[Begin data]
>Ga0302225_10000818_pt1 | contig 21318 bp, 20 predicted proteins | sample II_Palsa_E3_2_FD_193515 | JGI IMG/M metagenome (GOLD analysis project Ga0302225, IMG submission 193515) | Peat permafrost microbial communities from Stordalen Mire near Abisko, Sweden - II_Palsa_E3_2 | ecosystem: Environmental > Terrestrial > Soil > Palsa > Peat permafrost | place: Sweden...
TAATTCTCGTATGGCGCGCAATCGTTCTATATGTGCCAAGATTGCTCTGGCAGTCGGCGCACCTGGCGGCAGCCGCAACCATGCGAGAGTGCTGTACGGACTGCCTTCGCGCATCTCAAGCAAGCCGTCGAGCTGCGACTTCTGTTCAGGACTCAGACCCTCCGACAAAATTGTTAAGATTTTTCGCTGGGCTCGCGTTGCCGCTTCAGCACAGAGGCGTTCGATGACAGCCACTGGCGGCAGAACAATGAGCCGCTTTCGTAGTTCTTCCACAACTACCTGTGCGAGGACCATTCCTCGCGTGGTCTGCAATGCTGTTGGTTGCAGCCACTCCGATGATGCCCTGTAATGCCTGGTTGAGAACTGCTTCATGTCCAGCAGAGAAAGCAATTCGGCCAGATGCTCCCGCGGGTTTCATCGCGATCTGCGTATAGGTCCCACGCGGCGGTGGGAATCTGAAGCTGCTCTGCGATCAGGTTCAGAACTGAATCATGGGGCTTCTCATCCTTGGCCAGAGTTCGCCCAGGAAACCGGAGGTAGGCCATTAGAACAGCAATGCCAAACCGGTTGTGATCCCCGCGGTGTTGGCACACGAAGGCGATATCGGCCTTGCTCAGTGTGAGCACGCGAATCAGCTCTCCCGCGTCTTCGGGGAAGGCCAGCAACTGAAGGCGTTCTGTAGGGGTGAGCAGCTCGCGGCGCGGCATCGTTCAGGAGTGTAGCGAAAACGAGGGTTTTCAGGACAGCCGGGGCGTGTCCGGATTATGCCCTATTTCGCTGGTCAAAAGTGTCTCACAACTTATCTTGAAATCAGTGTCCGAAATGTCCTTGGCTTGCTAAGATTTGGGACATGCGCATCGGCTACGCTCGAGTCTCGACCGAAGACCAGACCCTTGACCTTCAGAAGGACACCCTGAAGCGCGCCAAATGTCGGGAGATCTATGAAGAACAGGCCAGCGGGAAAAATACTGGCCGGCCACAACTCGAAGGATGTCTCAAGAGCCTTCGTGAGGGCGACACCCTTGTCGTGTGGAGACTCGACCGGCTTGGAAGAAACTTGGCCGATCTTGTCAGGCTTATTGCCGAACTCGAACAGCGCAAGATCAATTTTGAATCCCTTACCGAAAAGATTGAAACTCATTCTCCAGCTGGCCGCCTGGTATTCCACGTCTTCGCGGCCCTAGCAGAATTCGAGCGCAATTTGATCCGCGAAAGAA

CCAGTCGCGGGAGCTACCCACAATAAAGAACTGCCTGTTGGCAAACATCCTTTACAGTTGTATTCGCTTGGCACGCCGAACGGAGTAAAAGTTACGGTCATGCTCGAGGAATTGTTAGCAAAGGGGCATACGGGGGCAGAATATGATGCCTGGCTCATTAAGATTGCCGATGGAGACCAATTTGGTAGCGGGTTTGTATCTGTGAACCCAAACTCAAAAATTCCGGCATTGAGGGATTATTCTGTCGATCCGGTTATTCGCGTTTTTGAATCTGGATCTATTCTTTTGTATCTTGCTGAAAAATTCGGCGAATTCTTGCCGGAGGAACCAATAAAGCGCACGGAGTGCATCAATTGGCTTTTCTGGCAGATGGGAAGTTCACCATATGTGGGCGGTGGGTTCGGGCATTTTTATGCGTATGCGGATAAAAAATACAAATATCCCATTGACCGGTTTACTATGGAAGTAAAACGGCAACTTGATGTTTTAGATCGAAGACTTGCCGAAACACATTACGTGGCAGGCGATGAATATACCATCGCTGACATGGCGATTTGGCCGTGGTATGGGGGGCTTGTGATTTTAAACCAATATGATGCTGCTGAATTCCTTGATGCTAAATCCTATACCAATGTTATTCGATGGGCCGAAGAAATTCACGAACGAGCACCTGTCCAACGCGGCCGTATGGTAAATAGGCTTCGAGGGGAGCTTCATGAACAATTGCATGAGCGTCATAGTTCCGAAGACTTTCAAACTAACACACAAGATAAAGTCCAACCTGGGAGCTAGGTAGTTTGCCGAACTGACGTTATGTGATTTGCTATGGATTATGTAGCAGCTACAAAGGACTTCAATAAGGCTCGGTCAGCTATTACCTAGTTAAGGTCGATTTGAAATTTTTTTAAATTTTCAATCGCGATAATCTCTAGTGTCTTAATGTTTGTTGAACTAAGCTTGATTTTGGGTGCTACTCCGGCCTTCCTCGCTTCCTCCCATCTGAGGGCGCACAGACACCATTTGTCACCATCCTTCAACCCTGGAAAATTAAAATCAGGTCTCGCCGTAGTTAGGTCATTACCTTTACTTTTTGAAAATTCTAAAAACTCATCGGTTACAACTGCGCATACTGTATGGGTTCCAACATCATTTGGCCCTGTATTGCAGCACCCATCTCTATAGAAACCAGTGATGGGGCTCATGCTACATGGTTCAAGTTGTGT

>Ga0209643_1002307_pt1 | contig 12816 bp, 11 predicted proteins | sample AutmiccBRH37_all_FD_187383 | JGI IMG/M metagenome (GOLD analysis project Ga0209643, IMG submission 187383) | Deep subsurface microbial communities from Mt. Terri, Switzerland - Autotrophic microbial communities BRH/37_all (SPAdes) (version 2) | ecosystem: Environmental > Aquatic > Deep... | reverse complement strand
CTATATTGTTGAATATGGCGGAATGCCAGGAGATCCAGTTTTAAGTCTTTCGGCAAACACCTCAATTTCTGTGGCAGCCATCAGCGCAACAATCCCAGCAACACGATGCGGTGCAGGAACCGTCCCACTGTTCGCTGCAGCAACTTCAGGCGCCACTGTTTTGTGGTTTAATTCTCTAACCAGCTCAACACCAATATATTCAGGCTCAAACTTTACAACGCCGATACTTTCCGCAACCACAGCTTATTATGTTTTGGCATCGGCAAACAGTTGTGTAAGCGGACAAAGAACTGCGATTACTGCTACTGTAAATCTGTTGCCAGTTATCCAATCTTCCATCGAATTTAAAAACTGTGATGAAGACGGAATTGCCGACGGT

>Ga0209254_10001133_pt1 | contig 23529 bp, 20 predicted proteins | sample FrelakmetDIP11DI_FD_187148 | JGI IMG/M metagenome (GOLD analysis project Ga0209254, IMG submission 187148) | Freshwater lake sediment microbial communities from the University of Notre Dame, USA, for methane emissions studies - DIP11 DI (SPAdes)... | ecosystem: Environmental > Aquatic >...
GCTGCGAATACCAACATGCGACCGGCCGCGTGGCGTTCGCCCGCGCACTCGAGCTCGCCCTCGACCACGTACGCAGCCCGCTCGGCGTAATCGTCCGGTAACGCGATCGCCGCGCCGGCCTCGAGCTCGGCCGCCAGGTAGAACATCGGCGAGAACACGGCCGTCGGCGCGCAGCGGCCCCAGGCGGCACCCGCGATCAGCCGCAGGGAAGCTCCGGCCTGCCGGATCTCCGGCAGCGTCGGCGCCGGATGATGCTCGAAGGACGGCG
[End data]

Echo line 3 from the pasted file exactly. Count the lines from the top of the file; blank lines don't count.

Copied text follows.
CCAGTCGCGGGAGCTACCCACAATAAAGAACTGCCTGTTGGCAAACATCCTTTACAGTTGTATTCGCTTGGCACGCCGAACGGAGTAAAAGTTACGGTCATGCTCGAGGAATTGTTAGCAAAGGGGCATACGGGGGCAGAATATGATGCCTGGCTCATTAAGATTGCCGATGGAGACCAATTTGGTAGCGGGTTTGTATCTGTGAACCCAAACTCAAAAATTCCGGCATTGAGGGATTATTCTGTCGATCCGGTTATTCGCGTTTTTGAATCTGGATCTATTCTTTTGTATCTTGCTGAAAAATTCGGCGAATTCTTGCCGGAGGAACCAATAAAGCGCACGGAGTGCATCAATTGGCTTTTCTGGCAGATGGGAAGTTCACCATATGTGGGCGGTGGGTTCGGGCATTTTTATGCGTATGCGGATAAAAAATACAAATATCCCATTGACCGGTTTACTATGGAAGTAAAACGGCAACTTGATGTTTTAGATCGAAGACTTGCCGAAACACATTACGTGGCAGGCGATGAATATACCATCGCTGACATGGCGATTTGGCCGTGGTATGGGGGGCTTGTGATTTTAAACCAATATGATGCTGCTGAATTCCTTGATGCTAAATCCTATACCAATGTTATTCGATGGGCCGAAGAAATTCACGAACGAGCACCTGTCCAACGCGGCCGTATGGTAAATAGGCTTCGAGGGGAGCTTCATGAACAATTGCATGAGCGTCATAGTTCCGAAGACTTTCAAACTAACACACAAGATAAAGTCCAACCTGGGAGCTAGGTAGTTTGCCGAACTGACGTTATGTGATTTGCTATGGATTATGTAGCAGCTACAAAGGACTTCAATAAGGCTCGGTCAGCTATTACCTAGTTAAGGTCGATTTGAAATTTTTTTAAATTTTCAATCGCGATAATCTCTAGTGTCTTAATGTTTGTTGAACTAAGCTTGATTTTGGGTGCTACTCCGGCCTTCCTCGCTTCCTCCCATCTGAGGGCGCACAGACACCATTTGTCACCATCCTTCAACCCTGGAAAATTAAAATCAGGTCTCGCCGTAGTTAGGTCATTACCTTTACTTTTTGAAAATTCTAAAAACTCATCGGTTACAACTGCGCATACTGTATGGGTTCCAACATCATTTGGCCCTGTATTGCAGCACCCATCTCTATAGAAACCAGTGATGGGGCTCATGCTACATGGTTCAAGTTGTGT